Judgment-Writing: An Academic Perspective

11 Pages Posted: 5 Apr 2014 Last revised: 17 Apr 2014

See all articles by Andrew Burrows

Andrew Burrows

University of Oxford - Faculty of Law

Date Written: April 4, 2014


This paper was presented to a seminar for the judiciary. It examines the question, what are legal academics looking for in a good judgment? From an academic perspective, what is good judicial writing style? It stresses the importance of the 3Cs (clarity, coherence and conciseness) and examines why judgment-writing is a particularly difficult form of legal writing. It goes on to consider whether shorter judgments are possible but rejects the idea that there should be single judgments in civil cases in the UK Supreme Court. Finally it looks at the merits of a judge’s imposing his or her own style on a judgment.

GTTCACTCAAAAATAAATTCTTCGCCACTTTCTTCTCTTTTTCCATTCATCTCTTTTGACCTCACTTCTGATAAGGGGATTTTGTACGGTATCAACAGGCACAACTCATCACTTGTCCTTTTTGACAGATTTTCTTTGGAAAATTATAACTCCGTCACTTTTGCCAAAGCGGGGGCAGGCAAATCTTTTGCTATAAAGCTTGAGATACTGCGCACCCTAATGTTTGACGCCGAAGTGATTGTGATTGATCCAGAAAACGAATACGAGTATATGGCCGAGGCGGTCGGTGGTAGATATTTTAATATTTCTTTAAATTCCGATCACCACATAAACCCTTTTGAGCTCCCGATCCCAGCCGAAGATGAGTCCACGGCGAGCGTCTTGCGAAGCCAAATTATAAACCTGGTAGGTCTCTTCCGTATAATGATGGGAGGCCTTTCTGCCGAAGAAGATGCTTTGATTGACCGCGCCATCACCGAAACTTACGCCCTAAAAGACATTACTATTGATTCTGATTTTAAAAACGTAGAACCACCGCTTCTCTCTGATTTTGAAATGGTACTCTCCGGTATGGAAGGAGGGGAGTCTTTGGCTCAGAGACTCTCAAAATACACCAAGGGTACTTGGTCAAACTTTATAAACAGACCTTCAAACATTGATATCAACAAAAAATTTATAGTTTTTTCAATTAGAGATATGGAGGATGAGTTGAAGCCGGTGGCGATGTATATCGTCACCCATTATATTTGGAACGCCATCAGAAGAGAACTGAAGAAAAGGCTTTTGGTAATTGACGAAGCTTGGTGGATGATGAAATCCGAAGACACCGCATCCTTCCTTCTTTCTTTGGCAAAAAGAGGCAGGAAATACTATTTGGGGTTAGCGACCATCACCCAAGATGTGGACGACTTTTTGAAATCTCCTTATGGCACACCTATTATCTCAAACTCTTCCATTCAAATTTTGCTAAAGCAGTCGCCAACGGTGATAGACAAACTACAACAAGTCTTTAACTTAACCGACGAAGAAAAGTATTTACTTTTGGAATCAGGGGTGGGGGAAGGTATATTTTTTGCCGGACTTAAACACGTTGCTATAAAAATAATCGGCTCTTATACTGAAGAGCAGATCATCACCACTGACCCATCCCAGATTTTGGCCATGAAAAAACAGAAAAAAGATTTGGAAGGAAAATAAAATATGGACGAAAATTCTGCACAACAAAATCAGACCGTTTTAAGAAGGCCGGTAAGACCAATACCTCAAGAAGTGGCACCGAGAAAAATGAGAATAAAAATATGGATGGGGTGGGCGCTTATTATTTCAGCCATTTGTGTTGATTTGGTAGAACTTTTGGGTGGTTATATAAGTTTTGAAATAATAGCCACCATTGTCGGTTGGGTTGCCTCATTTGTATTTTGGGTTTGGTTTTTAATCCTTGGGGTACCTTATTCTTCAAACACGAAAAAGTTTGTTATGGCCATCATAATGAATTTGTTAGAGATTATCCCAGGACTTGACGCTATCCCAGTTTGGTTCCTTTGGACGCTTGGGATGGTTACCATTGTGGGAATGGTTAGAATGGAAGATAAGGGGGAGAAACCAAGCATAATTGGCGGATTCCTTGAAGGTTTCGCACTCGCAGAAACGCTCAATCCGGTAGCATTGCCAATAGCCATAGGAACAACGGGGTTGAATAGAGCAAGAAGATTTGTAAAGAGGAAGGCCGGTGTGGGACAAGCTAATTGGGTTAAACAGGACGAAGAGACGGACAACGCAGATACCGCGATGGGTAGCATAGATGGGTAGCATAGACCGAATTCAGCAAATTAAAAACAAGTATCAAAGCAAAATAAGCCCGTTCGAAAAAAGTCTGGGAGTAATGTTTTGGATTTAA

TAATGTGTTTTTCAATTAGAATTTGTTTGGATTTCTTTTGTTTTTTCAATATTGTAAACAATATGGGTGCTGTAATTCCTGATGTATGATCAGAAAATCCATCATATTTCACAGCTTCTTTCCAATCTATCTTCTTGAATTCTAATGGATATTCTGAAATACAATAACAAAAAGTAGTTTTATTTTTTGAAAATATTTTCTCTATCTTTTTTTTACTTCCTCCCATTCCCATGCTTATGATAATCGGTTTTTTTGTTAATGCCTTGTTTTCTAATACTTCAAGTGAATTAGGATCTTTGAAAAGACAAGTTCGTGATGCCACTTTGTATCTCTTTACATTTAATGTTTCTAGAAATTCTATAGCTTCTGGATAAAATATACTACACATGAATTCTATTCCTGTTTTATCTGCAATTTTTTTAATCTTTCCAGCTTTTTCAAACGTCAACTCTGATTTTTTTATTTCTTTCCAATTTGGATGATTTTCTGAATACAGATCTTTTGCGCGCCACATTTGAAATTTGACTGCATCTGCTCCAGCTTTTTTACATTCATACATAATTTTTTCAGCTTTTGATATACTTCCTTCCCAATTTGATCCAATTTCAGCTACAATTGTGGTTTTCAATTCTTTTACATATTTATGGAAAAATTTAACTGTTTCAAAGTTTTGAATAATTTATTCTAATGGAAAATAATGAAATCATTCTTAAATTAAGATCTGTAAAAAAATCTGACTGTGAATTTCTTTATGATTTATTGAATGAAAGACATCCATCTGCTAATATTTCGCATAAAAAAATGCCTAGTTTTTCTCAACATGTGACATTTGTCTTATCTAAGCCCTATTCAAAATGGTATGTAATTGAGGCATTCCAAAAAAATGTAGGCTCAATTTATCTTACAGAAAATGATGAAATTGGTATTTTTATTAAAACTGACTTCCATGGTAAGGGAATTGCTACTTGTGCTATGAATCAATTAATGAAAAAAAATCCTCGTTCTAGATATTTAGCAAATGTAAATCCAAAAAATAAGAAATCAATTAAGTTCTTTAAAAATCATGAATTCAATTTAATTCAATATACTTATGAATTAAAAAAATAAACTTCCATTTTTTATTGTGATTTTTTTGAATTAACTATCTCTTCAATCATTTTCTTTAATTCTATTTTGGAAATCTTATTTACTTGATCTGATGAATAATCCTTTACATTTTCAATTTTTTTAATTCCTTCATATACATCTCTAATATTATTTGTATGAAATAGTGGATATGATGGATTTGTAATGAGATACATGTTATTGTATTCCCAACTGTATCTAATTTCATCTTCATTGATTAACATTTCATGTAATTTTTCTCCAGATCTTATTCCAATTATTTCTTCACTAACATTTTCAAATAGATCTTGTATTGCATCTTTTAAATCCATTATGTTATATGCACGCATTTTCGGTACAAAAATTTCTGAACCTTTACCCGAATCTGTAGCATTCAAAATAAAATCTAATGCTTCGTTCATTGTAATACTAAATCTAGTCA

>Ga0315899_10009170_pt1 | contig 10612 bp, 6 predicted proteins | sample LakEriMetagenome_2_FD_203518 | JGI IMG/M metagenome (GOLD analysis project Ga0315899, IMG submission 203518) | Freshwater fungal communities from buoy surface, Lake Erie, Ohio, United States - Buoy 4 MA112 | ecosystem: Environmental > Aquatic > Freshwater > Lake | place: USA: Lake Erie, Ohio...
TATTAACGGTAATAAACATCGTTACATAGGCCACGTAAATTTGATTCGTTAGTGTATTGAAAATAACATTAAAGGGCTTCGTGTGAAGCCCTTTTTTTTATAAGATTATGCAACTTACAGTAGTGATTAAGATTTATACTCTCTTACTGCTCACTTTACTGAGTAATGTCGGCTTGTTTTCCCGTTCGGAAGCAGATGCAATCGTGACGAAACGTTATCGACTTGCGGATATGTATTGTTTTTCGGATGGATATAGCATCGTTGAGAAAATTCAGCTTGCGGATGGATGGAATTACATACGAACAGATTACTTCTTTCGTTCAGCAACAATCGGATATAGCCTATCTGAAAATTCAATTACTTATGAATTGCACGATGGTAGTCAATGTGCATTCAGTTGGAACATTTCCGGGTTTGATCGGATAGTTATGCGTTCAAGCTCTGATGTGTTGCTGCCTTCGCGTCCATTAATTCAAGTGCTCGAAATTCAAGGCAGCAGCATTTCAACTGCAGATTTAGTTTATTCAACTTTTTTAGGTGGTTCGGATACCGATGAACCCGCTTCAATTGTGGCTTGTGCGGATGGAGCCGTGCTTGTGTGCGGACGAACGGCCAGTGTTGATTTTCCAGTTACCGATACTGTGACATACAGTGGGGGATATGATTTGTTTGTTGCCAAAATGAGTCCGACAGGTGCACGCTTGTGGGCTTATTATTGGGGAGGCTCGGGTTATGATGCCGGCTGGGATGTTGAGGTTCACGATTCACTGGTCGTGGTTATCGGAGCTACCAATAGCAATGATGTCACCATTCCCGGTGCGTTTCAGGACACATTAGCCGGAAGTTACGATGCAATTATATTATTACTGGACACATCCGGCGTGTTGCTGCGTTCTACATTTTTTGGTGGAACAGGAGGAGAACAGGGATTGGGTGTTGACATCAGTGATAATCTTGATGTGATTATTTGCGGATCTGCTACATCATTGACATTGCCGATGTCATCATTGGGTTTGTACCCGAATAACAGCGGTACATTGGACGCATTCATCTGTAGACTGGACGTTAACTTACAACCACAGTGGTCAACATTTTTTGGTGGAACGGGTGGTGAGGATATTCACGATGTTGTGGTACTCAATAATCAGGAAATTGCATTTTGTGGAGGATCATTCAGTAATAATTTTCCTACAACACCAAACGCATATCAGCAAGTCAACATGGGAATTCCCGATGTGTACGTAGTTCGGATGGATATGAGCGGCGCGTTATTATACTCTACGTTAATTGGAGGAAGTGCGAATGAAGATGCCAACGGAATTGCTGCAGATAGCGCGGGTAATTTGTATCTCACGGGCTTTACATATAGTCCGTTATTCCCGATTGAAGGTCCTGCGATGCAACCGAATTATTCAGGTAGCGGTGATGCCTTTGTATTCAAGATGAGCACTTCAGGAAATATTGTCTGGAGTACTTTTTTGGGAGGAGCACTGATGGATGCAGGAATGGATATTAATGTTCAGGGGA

Keywords: Judgments, legal writing

Suggested Citation

Burrows, Andrew Stephen, Judgment-Writing: An Academic Perspective (April 4, 2014). Oxford Legal Studies Research Paper No.16/2014, Available at SSRN: https://ssrn.com/abstract=2420335

Andrew Stephen Burrows (Contact Author)

University of Oxford - Faculty of Law ( email )

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